Avi Roy

This book exemplifies the unexacting/facile epistemological underpinning of social sciences as compared to the natural/hard sciences. Almost every hypothesis in this book is a "just so" story backed by non-falsifiable/cherry-picked historical data, and masked (ever so slightly) in the technicality of game theory. I do understand that it is hard to run an empirical experiment on history, but neither should we rely on it for high probability future outcome. The author does have some interesting wisps of an idea here and there scattered around the book, but these are generally lost in the tiresome monologue. I do agree with the authors conclusion regarding the amplification of non-zero sum interactions (co-operation) without the requirement of zero-sum threats (war), but I would have derived this via examples of evolutionary molecular and macro-molecular dynamics. In the last few chapters, the author does indeed invoke natural science and evolution towards elucidating his conjecture, but these chapters overall fall flat due to constantly comparing molecular events (flagella drive) with there "just so" macro counterpart (tribal relocation by chief). In summary, any half-witted university student (in discussions with his/her friends) should be able to reach all the same conclusion as the author, without having to read 450 pages.


A great, well researched look at our destiny as a species from the point of view of game theory and evolutionary psychology.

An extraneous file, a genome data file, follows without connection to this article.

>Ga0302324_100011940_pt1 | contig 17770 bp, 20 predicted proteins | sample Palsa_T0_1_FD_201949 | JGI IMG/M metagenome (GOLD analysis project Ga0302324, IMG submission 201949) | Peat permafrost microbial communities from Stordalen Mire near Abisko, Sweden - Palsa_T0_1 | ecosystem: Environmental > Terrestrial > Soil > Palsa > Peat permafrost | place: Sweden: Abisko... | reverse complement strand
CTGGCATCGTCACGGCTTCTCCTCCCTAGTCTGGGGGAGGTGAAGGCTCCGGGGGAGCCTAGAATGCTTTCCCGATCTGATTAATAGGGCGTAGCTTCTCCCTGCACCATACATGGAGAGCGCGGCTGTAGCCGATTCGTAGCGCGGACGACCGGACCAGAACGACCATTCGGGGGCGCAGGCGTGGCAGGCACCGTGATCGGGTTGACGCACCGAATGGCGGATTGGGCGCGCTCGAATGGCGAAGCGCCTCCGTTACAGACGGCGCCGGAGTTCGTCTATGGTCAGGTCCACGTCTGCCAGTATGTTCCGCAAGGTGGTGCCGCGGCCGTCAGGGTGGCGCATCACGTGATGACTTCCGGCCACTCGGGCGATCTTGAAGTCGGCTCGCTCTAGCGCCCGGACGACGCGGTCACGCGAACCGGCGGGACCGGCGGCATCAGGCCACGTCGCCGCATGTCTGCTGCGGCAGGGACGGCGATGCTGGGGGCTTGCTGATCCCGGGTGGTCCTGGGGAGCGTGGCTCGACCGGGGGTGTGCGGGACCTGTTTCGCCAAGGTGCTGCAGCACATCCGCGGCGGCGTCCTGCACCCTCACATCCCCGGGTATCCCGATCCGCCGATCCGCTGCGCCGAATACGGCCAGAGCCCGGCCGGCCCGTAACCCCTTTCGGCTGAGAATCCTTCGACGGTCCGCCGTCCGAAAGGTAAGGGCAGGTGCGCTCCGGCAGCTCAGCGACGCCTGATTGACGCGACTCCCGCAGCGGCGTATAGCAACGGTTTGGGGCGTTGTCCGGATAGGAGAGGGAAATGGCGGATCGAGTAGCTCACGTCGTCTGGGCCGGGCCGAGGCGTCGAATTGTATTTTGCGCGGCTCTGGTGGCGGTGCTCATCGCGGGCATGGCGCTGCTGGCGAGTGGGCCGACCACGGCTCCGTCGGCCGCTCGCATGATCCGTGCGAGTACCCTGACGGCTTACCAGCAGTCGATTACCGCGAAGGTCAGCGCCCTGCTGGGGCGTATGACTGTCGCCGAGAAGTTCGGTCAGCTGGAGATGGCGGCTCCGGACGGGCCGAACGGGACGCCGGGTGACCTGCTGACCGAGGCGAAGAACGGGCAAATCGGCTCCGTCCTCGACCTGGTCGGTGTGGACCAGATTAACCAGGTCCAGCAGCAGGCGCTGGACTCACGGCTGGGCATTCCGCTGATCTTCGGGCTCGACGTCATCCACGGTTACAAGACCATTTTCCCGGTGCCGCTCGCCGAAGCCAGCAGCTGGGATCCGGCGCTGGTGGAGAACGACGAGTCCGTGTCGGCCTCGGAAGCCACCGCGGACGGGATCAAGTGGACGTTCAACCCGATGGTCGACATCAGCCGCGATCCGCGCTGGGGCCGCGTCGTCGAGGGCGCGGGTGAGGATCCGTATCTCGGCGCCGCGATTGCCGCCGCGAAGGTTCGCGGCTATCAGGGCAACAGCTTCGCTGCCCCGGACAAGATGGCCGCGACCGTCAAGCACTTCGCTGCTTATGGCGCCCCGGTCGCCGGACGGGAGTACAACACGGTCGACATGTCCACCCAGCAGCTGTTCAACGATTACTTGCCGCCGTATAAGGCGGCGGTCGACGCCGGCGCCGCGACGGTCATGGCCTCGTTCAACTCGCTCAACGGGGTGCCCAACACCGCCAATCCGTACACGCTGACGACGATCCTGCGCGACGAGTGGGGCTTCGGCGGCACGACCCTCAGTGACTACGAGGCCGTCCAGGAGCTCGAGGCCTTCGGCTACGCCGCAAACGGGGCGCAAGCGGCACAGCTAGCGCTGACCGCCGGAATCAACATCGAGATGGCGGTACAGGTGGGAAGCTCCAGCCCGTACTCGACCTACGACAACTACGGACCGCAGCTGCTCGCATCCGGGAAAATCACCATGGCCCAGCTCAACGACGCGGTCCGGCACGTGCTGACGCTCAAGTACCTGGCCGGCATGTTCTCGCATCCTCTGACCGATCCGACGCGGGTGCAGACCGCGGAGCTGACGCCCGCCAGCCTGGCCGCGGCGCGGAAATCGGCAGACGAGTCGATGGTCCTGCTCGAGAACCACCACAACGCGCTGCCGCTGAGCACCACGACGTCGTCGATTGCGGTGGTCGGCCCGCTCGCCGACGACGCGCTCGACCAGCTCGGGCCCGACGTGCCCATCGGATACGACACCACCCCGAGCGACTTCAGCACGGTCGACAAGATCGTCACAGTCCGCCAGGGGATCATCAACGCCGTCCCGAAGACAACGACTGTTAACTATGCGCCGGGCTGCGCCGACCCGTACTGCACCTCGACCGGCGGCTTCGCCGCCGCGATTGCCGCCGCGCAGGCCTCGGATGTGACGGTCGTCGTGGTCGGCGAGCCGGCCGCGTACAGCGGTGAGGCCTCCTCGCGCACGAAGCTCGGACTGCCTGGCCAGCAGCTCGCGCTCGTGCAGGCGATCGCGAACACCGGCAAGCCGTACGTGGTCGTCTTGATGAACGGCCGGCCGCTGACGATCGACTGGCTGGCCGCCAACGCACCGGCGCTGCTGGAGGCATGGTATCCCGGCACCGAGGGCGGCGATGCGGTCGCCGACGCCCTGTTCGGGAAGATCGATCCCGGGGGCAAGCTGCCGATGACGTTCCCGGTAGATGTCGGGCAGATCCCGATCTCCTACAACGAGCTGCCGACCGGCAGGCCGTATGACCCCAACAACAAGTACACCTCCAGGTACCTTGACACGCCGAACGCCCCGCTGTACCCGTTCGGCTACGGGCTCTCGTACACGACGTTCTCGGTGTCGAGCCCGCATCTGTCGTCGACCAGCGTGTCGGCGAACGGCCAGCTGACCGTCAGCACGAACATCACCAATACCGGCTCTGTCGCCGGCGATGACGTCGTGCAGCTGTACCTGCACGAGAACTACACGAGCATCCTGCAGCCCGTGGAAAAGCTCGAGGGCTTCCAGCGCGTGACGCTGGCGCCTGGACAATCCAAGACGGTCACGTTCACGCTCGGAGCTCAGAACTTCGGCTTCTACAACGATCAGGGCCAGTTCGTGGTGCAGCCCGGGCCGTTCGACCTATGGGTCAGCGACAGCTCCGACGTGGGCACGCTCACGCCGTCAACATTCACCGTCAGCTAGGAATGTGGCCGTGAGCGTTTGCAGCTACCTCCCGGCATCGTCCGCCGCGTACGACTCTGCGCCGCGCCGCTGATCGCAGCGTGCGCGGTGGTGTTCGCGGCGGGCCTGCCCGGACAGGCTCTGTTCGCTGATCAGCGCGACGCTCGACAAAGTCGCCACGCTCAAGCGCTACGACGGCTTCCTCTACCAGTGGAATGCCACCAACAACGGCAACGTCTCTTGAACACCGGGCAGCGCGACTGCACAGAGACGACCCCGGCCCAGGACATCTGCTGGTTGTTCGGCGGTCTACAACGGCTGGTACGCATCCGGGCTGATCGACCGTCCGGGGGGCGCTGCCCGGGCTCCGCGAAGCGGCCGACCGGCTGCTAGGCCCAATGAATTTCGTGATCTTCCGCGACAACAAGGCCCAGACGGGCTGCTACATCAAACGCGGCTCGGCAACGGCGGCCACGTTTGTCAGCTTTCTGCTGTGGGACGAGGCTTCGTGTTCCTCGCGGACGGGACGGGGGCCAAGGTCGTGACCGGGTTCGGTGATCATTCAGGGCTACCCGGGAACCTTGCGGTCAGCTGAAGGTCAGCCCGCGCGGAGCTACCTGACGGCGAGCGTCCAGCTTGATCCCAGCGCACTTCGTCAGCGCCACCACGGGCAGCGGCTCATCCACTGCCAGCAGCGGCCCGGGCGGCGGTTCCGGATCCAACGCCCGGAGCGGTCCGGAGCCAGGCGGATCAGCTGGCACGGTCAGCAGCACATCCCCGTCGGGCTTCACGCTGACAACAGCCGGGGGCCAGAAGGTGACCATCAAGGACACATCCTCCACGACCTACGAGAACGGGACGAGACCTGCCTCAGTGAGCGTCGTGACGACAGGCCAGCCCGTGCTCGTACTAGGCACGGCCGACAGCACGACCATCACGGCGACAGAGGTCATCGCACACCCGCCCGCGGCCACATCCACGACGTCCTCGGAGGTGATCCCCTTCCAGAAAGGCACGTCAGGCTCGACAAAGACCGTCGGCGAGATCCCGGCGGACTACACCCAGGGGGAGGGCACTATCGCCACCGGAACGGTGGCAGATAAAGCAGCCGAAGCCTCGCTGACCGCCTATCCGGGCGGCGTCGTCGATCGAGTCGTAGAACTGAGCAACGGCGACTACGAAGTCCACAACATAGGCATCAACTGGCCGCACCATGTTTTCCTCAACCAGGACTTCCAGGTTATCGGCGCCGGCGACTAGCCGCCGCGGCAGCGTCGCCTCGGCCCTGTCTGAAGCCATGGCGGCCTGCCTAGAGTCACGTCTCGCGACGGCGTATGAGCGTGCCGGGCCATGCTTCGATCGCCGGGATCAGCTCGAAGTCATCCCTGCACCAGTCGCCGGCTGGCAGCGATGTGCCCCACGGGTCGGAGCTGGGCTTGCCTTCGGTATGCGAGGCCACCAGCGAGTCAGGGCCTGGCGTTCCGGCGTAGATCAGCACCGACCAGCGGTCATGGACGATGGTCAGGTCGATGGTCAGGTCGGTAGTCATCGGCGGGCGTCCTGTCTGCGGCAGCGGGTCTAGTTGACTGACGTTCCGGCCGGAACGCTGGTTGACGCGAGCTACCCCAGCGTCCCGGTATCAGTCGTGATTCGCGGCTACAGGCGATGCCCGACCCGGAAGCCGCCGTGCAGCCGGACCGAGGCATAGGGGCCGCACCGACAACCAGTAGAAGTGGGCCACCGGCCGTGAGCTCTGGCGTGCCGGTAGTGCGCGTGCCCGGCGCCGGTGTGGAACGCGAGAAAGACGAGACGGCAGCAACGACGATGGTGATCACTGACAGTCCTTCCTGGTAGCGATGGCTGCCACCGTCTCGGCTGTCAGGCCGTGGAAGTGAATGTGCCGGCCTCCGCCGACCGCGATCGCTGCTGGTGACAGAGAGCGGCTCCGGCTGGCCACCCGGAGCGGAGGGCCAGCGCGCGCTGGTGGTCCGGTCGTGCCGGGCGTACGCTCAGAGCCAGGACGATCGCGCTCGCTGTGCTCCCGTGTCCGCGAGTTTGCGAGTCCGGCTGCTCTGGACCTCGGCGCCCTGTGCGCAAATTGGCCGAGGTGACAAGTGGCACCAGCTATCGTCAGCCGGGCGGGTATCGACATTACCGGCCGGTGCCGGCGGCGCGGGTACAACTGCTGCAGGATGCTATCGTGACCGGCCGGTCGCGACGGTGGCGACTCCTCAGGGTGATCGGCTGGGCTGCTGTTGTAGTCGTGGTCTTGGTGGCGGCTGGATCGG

Thought provoking (generally thoughts of 'how could this selective interpretation be taken seriously by a publisher). Couldn't finish it, after battling for 250 pages. Premise: world history basically follows a pattern that produces the best for everyone. The world also apparently stands 'at its moral zenith to date'. With 85% of the world without adequate food, shelter and security, whilst the other 15% spend money on gastric bands and diabetes operations? Apparently all workers receive a decent wage because of the wonders of human destiny. Where? Does the author mean he, his peers, family and students do? This Panglossian nonsense is all the more sickening for hypocritically (and explicitly) bashing other Panglossian nonsense. As for the 'facts' used to back up the theory, to take one small example: the Council of Europe led to 'a largely peaceful 19th century'...only because the nations faced each other off in third countries they owned as colonies, rather than on their own precious soil, numpty! Gah! The whole 357 pages was like this! The Mongol hordes were good for Eurasian culture due to a safer trade network...seriously? Authoritarian regimes aren't faring too well in the twenty first century, as history dictates that political freedom must expand...perhaps in your town, Wright, but much of the globe is covered by authoritarian regimes last I looked.In his thesis, that everyone in the world is playing a 'non-zero-sum game' through trade, culture, etc, he barely acknowledges that some people get a huge slice of the non-zero-sum pie, whilst others have to work for starvation wages. Fairly confident they have a less rosy view of 'the arrow of history' than Wright.Nb fair play for Wright at least saying what he thinks. Labelling whole interest groups as 'insane' (not tongue in cheek, either) is crass and wrong, but at least he has a proper opinion. To be clear, though, his opinion is wrong.